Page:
All DVC members purchase X number of points with the understanding that they can either use them to book their own vacations or rent them to recoup some of their investment/pay for their annual dues each year. I personally 100% signed up for DVC with the intention of going to Disney as much as humanly possible, so the idea of renting my points to pay for my dues every other year is not remotely appealing to me.

What if you could use all of your points to travel to Disney each year, but magically acquire some additional points to rent on top of your normal points ? This is where point transfers come in. DVC is fully aware that there is potential for point transfers to be a big opening for people to work the system, so they have put in place a ton of restrictions around transferring points unfortunately. Even so, with proper planning, there’s enough room to work with.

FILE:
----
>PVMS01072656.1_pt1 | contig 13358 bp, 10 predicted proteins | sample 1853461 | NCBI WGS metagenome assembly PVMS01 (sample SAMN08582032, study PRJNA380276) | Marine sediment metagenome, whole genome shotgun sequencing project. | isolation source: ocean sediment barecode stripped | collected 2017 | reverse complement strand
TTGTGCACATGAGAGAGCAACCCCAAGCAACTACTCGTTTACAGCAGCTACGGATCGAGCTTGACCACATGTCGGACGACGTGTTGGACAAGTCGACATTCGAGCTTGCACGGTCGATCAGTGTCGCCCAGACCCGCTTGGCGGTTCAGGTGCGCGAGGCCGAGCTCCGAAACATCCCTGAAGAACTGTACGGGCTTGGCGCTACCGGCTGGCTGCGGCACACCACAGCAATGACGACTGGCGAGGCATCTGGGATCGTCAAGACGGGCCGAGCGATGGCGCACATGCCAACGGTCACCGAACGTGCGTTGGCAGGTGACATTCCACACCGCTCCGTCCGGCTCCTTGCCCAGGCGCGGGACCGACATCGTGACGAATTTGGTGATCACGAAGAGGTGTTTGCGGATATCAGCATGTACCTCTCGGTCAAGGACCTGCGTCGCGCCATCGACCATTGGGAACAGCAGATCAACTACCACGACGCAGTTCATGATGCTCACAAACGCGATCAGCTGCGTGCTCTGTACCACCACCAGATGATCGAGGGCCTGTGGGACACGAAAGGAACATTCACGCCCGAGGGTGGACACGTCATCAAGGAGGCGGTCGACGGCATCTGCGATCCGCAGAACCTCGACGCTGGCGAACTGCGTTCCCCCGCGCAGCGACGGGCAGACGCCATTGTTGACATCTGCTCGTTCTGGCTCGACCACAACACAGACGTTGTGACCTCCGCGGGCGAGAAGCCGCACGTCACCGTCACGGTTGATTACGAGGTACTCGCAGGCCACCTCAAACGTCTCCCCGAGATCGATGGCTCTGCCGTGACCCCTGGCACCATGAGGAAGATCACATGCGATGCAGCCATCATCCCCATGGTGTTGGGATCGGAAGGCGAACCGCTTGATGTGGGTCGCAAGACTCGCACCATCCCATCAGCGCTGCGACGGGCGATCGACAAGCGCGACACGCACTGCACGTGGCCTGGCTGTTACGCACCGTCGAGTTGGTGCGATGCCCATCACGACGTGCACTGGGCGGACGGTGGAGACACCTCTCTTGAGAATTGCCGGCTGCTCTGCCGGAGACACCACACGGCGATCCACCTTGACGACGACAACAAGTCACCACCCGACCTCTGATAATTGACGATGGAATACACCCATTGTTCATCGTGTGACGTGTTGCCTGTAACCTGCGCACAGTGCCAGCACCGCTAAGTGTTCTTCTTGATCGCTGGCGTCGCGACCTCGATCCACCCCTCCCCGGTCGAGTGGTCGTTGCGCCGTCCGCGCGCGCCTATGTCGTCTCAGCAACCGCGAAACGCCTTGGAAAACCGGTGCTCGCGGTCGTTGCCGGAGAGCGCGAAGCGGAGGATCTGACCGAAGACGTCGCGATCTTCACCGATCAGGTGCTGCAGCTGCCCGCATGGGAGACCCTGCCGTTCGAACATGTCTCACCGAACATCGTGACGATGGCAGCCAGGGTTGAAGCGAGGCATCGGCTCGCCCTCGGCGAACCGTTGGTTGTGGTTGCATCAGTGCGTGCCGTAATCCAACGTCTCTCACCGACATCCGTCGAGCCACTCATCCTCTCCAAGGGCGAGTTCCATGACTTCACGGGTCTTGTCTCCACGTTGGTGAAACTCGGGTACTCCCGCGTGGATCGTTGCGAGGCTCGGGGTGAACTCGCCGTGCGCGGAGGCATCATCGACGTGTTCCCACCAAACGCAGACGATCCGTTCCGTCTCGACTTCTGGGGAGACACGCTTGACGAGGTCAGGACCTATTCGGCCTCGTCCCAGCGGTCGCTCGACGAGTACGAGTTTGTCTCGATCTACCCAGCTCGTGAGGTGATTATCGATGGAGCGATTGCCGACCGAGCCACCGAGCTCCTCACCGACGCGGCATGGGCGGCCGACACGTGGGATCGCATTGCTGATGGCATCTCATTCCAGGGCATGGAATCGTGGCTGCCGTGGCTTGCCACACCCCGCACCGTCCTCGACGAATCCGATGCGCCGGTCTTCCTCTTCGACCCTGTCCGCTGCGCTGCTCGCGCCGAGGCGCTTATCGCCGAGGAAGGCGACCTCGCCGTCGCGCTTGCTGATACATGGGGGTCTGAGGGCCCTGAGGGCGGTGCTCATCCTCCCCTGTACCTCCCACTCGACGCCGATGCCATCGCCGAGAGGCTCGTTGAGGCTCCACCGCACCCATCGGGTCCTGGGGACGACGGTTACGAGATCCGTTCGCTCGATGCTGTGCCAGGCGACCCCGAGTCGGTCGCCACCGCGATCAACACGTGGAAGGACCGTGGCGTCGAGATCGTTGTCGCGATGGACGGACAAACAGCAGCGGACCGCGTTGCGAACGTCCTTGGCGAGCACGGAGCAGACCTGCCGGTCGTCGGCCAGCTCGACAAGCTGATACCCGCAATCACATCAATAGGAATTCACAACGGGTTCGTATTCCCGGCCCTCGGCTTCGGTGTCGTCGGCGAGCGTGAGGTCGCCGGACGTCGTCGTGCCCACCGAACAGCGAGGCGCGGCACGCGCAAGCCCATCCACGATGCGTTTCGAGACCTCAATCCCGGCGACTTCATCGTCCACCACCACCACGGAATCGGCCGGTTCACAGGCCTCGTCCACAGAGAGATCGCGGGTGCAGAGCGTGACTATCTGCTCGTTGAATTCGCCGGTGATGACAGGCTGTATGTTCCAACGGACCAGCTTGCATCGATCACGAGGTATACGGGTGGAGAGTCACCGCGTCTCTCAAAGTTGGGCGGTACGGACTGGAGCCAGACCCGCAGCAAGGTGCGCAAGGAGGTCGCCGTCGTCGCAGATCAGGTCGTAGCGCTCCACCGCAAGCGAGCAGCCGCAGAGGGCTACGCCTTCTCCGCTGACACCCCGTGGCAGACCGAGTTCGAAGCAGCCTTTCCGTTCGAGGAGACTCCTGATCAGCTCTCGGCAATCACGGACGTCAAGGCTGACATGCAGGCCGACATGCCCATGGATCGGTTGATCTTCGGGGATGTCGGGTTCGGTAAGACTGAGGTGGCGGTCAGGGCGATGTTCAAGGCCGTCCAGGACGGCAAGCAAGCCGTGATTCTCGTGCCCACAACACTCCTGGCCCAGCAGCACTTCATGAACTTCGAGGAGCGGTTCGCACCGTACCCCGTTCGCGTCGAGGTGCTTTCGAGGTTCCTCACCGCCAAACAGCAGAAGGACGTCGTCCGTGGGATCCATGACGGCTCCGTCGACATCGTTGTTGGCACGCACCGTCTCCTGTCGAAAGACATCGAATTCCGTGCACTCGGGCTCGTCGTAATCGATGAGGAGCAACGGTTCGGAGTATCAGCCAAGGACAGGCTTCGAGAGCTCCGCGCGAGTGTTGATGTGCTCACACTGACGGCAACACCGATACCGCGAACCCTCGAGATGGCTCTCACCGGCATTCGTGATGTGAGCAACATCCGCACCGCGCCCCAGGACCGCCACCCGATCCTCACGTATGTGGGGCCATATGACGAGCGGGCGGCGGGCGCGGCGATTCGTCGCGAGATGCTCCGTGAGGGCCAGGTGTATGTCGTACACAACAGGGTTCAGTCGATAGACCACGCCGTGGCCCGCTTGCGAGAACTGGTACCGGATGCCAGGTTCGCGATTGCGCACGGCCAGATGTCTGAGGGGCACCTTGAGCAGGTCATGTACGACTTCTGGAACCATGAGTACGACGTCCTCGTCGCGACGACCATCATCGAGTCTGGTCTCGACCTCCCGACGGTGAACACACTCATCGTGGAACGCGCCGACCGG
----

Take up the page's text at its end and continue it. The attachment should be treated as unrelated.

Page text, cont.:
So let’s talk in actual numbers and contracts, to keep this easier to follow. Let’s say I own 300 points at the Boardwalk. We purchased these points back in the 90s, direct from Disney, paid in full, yada yada. All good there. These are clearly our points. So we can use these 300 points to travel every year. Awesome. However, we do still have to pay annual dues for these 300 points. Right now the annual rate per point at the Boardwalk for maintenance fees puts us just over $2000 annually for the 300 points total. That’s a lot of money. That basically could pay for a vacation someplace ! I thought the point of DVC was to pay a lot of money up front and then never have to pay for a hotel room again?! Grrrr. These maintenance fees really kind of ruin that whole appeal, don’t they? So, I am determined to reduce some of that hit.